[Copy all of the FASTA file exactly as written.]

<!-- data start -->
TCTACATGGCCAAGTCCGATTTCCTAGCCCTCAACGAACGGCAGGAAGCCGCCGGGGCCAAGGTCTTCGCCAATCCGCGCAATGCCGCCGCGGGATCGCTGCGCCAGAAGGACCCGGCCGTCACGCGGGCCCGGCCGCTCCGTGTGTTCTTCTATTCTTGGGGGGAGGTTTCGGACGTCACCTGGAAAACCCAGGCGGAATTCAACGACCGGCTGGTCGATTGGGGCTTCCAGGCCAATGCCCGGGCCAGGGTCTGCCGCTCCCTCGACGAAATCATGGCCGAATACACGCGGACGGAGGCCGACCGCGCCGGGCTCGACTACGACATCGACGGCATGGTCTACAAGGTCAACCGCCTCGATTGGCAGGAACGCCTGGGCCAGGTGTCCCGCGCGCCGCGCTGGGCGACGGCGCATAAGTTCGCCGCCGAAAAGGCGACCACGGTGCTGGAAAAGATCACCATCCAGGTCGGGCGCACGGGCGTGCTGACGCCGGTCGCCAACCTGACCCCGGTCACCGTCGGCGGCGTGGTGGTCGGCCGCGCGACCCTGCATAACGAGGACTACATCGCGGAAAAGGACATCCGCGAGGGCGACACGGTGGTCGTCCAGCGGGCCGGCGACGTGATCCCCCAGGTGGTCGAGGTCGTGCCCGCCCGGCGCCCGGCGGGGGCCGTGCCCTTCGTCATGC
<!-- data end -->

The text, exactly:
TCTACATGGCCAAGTCCGATTTCCTAGCCCTCAACGAACGGCAGGAAGCCGCCGGGGCCAAGGTCTTCGCCAATCCGCGCAATGCCGCCGCGGGATCGCTGCGCCAGAAGGACCCGGCCGTCACGCGGGCCCGGCCGCTCCGTGTGTTCTTCTATTCTTGGGGGGAGGTTTCGGACGTCACCTGGAAAACCCAGGCGGAATTCAACGACCGGCTGGTCGATTGGGGCTTCCAGGCCAATGCCCGGGCCAGGGTCTGCCGCTCCCTCGACGAAATCATGGCCGAATACACGCGGACGGAGGCCGACCGCGCCGGGCTCGACTACGACATCGACGGCATGGTCTACAAGGTCAACCGCCTCGATTGGCAGGAACGCCTGGGCCAGGTGTCCCGCGCGCCGCGCTGGGCGACGGCGCATAAGTTCGCCGCCGAAAAGGCGACCACGGTGCTGGAAAAGATCACCATCCAGGTCGGGCGCACGGGCGTGCTGACGCCGGTCGCCAACCTGACCCCGGTCACCGTCGGCGGCGTGGTGGTCGGCCGCGCGACCCTGCATAACGAGGACTACATCGCGGAAAAGGACATCCGCGAGGGCGACACGGTGGTCGTCCAGCGGGCCGGCGACGTGATCCCCCAGGTGGTCGAGGTCGTGCCCGCCCGGCGCCCGGCGGGGGCCGTGCCCTTCGTCATGC